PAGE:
Government should develop infrastructure through capital projects, are not spending. The economy is stagnating and deflating. The QE money has to go somewhere so it goes into stocks and shares and Hedge Funds. Hedge funds wont invest in manufacturing because  middle class savings levels are dropping to zero. Instead, Hedge funds work the property market creating a false bottom to the commercial and private property market buying out mortgage and property portfolios from the banks.

By cornering the market they can now control the supply of property. It’s in their interest to stimulate and create a bubble. Hedge Funds and NAMA can force foreclosures and send a lot of property onto the market forcing a fall in property prices. This can send property into negative equity and force the sales by commercial/private property that Hedge Funds can buy sweeping up at market’s  lower end. They win on the up and they win on the down.

This is no longer a market economy but a market based on financial chicanery and predatory lending. Controlling the property market Hedge Funds can sell/short the market when it reckons its too high forcing a downward spiral. At its lowest, the Hedge Funds drop in again and buy at bottom prices. They stoke it upward then pull the rug and the cycle goes on making a fortune for them at the expense of citizen taxpayers. If Ireland’s politicians were fueled by Joyce’s brains, they would have declared bankruptcy. Instead, we are where we are, politicians as bailiffs and puppet manipulators of global financialisation and a badly designed European project holed beneath the waterline.

In bankruptcy, you wipe out the shareholders and bondholders and you  get rid of top management because somebody has to be held responsible. None of this was done in Ireland’s case. As a result we have no banking inquiry. The only plan we have to is accept odious debt and turn up in every hair dressing business that declares a new job. In bankruptcy, you need to have a new business plan.

Our business plan sent those in negative equity to the wolves.

Neither has it cleaned up the toxic property sector. What you need to become an estate agent in Ireland? In Germany a buyer is protected by the service of a notary: “Notaries generally hold undergraduate degrees in civil law and graduate degrees in notarial law. Notarial law involves expertise in a broad spectrum of private law including family law, estate and testamentary law, conveyancing and property law, the law of agency, and contract and company law. Student notaries must complete a long apprenticeship or articled clerkship as a trainee notary and usually spend some years as a junior associate in a notarial firm before working as a partner or opening a private practice. Any such practice is usually tightly regulated, and most countries parcel out areas into notarial districts with a set number of notary positions. This has the effect of making notarial appointments very limited.” Notarial instruments, if prima facie duly executed, are:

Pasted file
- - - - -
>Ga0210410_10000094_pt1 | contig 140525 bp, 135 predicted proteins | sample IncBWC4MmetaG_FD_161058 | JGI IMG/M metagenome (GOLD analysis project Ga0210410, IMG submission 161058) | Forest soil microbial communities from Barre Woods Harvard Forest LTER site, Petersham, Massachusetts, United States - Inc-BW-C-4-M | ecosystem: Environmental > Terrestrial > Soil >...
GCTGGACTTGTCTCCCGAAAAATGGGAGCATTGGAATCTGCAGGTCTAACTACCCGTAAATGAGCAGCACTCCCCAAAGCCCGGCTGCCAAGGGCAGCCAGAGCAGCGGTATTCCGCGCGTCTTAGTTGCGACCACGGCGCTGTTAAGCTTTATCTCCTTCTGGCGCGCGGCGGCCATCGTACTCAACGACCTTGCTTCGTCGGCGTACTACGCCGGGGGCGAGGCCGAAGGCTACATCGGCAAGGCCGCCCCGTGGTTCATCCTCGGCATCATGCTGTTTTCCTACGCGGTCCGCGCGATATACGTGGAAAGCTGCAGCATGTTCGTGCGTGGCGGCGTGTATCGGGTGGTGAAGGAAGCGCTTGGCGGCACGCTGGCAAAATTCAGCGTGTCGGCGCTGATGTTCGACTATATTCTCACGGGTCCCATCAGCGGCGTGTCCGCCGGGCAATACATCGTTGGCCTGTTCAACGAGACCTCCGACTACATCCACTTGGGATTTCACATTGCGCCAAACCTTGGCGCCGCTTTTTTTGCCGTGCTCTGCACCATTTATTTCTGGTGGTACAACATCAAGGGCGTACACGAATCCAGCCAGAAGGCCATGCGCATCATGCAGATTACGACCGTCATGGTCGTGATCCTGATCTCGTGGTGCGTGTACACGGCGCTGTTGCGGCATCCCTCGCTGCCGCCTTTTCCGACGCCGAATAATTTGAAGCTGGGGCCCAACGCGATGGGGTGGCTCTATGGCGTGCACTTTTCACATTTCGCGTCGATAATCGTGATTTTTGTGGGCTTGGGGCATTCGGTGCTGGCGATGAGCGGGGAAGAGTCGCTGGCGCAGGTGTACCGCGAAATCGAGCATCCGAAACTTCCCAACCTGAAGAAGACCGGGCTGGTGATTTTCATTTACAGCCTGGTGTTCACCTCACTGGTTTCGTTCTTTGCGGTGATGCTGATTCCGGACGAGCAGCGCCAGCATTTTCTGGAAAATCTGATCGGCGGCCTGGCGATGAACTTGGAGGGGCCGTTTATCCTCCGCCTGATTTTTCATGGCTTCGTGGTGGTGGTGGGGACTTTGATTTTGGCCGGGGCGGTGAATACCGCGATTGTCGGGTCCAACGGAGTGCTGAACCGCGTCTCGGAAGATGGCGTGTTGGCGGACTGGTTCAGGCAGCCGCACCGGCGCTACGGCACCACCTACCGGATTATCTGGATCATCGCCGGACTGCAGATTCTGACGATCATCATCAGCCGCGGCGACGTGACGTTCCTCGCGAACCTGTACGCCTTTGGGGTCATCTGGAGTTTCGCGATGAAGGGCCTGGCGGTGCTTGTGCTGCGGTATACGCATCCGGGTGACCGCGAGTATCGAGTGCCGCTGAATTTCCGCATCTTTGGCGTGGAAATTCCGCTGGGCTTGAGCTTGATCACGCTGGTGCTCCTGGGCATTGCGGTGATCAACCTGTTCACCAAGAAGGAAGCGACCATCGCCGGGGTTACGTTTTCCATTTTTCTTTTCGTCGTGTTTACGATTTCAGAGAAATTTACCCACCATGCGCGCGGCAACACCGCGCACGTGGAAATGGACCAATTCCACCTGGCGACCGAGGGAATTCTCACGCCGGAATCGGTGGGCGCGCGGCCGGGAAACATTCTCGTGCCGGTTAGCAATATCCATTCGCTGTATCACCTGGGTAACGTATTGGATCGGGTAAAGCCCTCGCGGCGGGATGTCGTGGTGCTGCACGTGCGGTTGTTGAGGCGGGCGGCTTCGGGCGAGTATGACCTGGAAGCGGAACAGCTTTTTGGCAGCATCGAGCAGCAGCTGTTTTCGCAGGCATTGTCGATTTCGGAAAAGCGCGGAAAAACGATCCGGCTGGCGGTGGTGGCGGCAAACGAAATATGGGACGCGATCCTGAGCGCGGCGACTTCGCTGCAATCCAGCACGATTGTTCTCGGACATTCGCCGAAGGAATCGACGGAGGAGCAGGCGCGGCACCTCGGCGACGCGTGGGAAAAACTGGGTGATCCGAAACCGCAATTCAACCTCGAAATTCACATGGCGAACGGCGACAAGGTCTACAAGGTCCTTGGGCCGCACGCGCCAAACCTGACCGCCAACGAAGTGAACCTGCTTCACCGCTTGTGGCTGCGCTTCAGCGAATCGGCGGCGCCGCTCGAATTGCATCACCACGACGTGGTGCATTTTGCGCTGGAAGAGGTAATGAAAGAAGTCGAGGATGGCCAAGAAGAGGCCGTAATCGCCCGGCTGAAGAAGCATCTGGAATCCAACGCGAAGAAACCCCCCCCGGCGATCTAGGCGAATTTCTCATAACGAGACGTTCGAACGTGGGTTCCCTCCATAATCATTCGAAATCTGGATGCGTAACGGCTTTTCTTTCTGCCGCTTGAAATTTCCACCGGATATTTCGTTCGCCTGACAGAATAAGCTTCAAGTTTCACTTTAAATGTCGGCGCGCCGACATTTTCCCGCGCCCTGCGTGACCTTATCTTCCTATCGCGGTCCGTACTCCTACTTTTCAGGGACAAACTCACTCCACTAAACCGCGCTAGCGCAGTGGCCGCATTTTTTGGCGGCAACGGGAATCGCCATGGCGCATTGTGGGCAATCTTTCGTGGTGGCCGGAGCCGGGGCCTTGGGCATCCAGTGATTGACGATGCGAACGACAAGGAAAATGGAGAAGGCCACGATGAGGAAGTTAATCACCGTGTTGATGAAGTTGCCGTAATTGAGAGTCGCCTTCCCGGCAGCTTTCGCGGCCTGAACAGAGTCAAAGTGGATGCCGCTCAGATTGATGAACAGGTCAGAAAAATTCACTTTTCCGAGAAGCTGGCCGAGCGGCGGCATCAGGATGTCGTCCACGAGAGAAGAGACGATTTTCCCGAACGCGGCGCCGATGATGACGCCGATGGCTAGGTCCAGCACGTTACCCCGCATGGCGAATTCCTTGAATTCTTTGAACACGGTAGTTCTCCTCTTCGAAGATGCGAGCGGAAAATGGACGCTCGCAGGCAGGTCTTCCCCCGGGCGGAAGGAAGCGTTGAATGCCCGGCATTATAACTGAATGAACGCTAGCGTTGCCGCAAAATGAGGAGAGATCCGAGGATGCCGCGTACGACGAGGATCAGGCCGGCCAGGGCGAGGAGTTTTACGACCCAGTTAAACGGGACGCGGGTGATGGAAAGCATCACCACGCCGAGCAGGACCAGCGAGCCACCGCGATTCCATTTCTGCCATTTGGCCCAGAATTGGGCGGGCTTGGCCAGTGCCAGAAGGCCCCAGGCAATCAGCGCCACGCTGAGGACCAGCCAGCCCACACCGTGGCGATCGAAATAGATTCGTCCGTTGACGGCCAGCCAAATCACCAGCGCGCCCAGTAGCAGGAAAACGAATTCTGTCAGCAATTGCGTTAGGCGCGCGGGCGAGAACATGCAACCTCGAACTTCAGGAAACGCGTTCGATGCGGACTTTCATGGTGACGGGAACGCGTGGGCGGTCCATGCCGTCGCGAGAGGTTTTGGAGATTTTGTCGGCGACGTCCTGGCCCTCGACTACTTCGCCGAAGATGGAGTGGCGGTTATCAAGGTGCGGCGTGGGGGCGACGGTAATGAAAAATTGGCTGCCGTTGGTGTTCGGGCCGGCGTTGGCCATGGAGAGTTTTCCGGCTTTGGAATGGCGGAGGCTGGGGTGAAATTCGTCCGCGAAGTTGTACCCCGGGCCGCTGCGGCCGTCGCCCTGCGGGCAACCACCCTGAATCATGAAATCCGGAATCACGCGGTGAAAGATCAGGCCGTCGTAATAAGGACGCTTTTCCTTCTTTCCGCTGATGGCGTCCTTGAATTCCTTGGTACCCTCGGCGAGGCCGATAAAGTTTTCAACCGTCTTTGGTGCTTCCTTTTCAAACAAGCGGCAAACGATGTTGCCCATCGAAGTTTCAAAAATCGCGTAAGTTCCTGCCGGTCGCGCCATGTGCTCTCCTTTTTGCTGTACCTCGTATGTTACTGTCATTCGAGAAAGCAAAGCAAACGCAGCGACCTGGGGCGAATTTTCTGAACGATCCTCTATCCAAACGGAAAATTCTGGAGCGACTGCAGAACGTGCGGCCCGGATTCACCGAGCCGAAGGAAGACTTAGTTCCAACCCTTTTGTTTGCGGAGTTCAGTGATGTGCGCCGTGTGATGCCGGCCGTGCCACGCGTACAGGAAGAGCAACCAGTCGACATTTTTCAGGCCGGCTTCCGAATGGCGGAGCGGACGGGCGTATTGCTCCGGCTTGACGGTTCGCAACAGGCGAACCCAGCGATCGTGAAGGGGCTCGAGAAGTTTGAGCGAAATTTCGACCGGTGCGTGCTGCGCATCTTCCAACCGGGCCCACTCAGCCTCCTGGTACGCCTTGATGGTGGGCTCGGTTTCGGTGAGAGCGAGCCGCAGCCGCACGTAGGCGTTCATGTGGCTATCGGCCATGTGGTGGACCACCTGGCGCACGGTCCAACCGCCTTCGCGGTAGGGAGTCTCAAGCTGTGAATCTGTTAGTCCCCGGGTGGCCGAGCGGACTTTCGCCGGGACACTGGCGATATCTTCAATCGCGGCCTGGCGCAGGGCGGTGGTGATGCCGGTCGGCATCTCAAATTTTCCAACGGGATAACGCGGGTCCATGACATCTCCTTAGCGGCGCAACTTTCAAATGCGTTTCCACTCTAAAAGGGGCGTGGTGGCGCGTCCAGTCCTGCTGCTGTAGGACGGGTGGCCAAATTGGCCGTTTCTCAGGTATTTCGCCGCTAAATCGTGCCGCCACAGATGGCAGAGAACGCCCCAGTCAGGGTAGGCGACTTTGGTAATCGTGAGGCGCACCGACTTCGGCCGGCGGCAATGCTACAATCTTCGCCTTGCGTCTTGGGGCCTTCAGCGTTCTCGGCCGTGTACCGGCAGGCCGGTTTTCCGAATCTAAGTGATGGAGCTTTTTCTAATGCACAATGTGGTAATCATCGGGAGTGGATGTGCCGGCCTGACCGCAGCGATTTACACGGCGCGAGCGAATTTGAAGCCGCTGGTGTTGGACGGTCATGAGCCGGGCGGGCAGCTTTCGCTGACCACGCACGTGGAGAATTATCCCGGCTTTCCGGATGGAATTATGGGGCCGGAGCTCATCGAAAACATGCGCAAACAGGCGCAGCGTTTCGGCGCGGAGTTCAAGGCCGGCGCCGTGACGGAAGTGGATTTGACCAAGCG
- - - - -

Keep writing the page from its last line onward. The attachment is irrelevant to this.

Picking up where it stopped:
• presumed valid and regular;
  • self-authenticating;
  • probative (i.e., proof of their contents);
  • public;
  • self-executing; and
  • have a data certa, i.e., a fixed, unalterable effective date.”

In Ireland there is not even public debate on the need to  investigate/establish ground rules and enforcement of these to protect the consumer.

Elizabeth Warren: Fixing the Banks, Lifting the Middle Class Active in  a new consumer agency set up under Obama following 2008 Senator Elizabeth Warren stated: “Consumer agency should stay independent” community banks and credit unions are very worried about additional regulatory burdens ” “We are going to fix them with the new consumer financial protection bureau” In Ireland the Irish Central Bank is piling regulations on Irish Credit Unions threatening their solvency and viability. Their democratic and voluntary role is being undermined. Banks are the ones who set the rules when it comes to dealing with those in arrears. Deflation and falling growth rates mean Ireland is still holed below the waterline Net saving rate in household disposable income %: 1.9 (2005) -0.9 (2006) -2.2 (2007) 3.7 (2008) 9.8 (2009) 7.0 (2010) 5.6 (2011) 2012/13..not given Note drop off. Is there money there Draghi would like to grab for depositor bailin?

  • At European level Draghi & Co have just agreed to bailin for depositors as a means to deal with bank failure; shareholders will be hit and as in Cyprus, depositors will be hit.
  • European stress tests are due to end of this year and many banks are in the firing line including some Landesbanken German banks and AIB, BOI and Permanent TSB. If it happens to us, Germans can wipe their hands and say, too bad, we got hit too.
  • Share prices in  Irish banks have been falling recently and some very large funds have withdrawn their money, both these facts connected.
  • ECB see a lot of savings in Irish banks not being spent in the economy. They can loot that money to fix the banking system.
  • Hedge funds aim to lead Ireland out of meltdown. Doing so may lead other economies eg Spain/Greece/Italy out of their danger zones. Don’t put your bets on this happening soon if ever!

The Irish economy remains in a state of chassis. The euro project has failed in Ireland. Time to reconnect with sterling or the dollar and leave the euro mess behind.